Mr.SAAS Goes to Washington
Mr.SAAS Goes to Washington
For all the attention the Democrats have received for better leveraging the Internet in this year's national elections, it may turn out that the Republicans have the last laugh with SAAS, at least when it comes to Election 2.0 bragging rights.
The 2004 elections were all about how the Dems got the drop, if not the victory, on the Republicans by deploying social networking tools to reap contributions, support and votes. While Howard Dean's dream of the presidency came to a screeching halt in Iowa four years ago, his online campaign design was early proof of the power of social networking before Facebook even thought of going public.
Creating an online infrastructure is the nightmare of all job assignments faced by political campaign managers, involving expensive hardware, pricey software with upfront licenses and IT consultants with harrowing hourly fees. Not to mention overeager and well intentioned but woefully untrained volunteers crashing campaign systems from coast to coast.
It all has to be switched on yesterday and may collapse tomorrow. The data may or may not be secure. You may end up out of work or be the next technology czar of the United States.
Unlike the Democrats and even most of their own fellow Republican candidates for the presidency, Mitt Romney and Ron Paul decided to tweak the system in 2008, overlaying a service model template on campaign online operations. When a race to the White House can evaporate in an expensive second and every dollar is precious, why not just rent the IT infrastructure?
"If you think about SAAS [software as a service] as a business model [for a political campaign], it's a no-brainer." says Dan Burton, Salesforce.com's senior vice president of global public policy. "Running a campaign is like running a business."
Most Passed on SAAS
Salesforce began to pitch its CampaignForce solution to the campaigns in late 2006, preaching its gospel of outsourcing to the Internet. "We thought to ourselves how easy CampaignForce would be to use in a campaign."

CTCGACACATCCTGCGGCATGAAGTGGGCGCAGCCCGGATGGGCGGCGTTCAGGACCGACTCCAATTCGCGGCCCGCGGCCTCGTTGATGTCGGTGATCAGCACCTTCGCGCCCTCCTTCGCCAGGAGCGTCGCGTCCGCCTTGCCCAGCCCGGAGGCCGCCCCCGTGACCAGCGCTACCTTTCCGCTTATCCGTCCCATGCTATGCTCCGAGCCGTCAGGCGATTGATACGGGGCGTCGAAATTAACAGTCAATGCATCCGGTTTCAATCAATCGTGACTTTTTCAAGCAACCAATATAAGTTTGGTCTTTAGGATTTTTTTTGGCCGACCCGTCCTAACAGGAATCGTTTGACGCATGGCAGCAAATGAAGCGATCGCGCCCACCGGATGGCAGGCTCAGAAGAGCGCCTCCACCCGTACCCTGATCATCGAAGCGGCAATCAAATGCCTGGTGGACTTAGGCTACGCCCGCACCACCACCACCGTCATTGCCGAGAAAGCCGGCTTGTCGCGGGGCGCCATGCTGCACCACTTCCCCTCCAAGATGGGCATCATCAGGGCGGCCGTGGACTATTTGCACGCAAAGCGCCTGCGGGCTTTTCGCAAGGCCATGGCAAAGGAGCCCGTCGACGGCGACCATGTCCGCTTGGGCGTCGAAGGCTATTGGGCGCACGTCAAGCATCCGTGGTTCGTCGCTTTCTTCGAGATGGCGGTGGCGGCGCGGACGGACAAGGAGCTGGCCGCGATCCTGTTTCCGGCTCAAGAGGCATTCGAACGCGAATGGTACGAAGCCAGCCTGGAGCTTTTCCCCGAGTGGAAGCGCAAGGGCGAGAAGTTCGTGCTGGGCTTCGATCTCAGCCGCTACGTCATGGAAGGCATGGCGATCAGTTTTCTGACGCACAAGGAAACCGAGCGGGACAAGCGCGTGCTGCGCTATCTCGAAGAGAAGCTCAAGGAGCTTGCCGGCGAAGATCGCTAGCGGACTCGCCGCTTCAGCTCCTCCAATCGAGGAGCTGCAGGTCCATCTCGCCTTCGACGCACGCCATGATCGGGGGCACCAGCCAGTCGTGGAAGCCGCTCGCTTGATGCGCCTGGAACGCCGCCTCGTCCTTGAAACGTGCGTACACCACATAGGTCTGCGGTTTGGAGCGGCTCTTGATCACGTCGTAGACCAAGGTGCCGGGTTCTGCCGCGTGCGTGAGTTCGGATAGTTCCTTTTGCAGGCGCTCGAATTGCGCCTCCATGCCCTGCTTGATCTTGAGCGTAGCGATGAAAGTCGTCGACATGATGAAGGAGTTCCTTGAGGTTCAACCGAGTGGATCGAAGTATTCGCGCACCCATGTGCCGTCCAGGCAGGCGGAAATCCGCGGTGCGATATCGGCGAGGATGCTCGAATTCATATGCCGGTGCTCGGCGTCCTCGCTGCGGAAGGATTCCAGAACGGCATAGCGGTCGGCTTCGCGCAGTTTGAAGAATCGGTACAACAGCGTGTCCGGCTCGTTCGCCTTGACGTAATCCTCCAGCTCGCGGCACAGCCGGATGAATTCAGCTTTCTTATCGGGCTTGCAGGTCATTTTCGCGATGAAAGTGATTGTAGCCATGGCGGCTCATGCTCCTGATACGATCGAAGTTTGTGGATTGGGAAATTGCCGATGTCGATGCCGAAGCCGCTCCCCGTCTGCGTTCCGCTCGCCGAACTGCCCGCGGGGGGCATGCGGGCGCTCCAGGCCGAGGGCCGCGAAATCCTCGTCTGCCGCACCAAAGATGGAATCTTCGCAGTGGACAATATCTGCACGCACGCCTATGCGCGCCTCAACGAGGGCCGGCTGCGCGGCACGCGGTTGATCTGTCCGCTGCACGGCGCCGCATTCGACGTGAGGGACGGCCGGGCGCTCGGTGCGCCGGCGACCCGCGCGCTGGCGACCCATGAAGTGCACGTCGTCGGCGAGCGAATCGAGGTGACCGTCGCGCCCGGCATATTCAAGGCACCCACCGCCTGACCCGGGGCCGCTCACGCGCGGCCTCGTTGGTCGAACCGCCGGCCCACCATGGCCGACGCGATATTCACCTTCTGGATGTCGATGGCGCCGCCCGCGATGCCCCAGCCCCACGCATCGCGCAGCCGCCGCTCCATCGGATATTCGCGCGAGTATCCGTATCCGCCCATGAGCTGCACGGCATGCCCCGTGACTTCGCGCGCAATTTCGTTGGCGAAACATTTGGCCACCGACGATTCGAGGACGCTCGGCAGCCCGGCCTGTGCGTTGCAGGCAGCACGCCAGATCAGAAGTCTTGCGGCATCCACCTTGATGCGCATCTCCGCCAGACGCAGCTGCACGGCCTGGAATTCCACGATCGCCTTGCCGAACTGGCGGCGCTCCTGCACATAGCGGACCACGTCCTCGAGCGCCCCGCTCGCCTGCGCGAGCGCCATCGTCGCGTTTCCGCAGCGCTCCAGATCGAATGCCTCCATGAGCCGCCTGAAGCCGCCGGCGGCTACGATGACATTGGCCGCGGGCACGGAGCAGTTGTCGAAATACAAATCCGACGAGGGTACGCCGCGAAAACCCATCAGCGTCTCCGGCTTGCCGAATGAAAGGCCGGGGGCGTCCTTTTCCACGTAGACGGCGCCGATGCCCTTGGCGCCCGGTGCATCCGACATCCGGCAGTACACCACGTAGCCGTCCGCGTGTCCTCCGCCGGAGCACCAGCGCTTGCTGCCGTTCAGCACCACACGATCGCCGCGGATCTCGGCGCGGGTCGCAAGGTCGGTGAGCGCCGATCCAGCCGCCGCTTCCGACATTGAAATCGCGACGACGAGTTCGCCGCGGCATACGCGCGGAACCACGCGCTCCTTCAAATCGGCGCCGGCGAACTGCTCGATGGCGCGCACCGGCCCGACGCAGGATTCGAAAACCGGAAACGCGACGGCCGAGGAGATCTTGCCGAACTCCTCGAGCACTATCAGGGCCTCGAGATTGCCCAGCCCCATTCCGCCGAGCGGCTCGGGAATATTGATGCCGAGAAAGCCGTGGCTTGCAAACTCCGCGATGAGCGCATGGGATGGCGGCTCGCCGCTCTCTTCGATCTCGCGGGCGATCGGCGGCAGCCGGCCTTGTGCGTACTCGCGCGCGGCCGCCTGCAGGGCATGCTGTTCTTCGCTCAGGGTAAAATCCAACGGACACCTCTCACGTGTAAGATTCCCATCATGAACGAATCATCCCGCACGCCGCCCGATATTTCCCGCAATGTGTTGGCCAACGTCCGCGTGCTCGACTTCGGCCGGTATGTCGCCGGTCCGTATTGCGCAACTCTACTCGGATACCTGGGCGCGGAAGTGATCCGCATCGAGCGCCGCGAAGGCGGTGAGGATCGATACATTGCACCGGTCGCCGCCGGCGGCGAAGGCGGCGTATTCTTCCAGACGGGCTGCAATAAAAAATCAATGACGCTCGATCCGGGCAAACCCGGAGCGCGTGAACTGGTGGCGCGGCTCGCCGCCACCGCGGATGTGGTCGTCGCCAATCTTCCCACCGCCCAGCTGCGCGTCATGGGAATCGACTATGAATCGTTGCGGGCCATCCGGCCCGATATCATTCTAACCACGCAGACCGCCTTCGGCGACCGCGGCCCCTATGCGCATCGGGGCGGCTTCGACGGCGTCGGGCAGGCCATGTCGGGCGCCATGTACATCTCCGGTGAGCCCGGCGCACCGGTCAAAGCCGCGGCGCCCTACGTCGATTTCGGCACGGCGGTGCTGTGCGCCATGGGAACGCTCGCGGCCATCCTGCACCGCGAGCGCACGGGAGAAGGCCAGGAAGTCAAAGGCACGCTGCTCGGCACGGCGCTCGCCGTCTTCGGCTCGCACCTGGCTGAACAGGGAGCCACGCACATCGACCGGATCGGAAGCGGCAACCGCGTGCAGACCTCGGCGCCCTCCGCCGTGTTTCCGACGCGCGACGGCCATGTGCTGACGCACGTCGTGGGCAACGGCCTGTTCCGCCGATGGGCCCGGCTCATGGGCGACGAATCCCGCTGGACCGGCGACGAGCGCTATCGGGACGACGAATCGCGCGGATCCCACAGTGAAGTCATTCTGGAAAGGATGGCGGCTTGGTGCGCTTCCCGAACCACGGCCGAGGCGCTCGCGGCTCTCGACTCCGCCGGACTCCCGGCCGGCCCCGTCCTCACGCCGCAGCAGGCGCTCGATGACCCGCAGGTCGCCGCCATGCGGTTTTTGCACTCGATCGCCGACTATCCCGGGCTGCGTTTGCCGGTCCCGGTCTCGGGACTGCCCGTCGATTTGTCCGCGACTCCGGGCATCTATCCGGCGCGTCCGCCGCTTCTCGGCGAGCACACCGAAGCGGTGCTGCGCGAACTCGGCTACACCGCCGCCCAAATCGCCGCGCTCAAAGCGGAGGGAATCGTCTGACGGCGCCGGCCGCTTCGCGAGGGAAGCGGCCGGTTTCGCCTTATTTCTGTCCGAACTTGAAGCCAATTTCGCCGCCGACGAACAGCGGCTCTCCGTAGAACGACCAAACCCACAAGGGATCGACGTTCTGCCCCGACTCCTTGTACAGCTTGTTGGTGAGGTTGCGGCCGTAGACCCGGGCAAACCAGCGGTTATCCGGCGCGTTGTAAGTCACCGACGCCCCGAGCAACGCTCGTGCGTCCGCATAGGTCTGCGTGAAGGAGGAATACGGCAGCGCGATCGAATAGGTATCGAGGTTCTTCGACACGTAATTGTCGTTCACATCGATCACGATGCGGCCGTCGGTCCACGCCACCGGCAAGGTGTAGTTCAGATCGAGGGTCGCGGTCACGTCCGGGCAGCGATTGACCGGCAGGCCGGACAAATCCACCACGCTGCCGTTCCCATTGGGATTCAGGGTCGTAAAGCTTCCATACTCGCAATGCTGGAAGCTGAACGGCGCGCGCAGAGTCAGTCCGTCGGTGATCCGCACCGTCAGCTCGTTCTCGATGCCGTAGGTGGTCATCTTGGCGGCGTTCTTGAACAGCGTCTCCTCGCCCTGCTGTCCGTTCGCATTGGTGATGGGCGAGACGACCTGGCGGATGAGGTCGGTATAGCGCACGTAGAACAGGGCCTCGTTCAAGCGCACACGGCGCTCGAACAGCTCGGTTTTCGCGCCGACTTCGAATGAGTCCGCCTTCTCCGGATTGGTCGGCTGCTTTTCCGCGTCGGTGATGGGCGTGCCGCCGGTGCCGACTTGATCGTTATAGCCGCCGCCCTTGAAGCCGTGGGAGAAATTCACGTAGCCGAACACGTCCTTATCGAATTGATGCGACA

"They're wary of putting data on the Internet," Burton said. "They're just now awakening up to this potential." To date, Salesforce has signed up the Romney and Paul campaigns in addition to U.S. Sen. John Kerry and Representative Michael McCaul's re-election campaigns.
For Romney, the deep-pocketed veteran corporate executive, outsourcing was probably an easy decision, likely suggested by one of those IT consultants whispering the magic words: efficiencies and cost savings, particularly in a risky enterprise.
For Paul -- number one in the hearts, minds, pocketbooks and metrics of the online Republican set, and dead last in the real world -- employing out-of-the box solutions was no doubt born of necessity.
"The untold story is the business side of a campaign," Burton explained. "The Internet focus has so far been on the consumer."
CampaignForce works like Salesforce.com's CRM (customer relationship management) solution, treating donors as customers and the staff serving as the sales team. All the services run on Salesforce's servers.
Working with partners, the company offers a wide array of mashups that provide personalized views of all campaign data through a Web browser dashboard.
"It's all basically Web APIs married to our enterprise model apps," Burton said. "It exposes the campaigns to the power of our tracking systems."
While the Republicans may ultimately suffer the same fate as the Democrats in the 2004 election, outsourcing the down-and-dirty IT tasks seems likely to make IT service models as fundamentally essential as social networking tools to campaign staffs.
For that, Republicans can claim victory no the matter the outcome of the polling.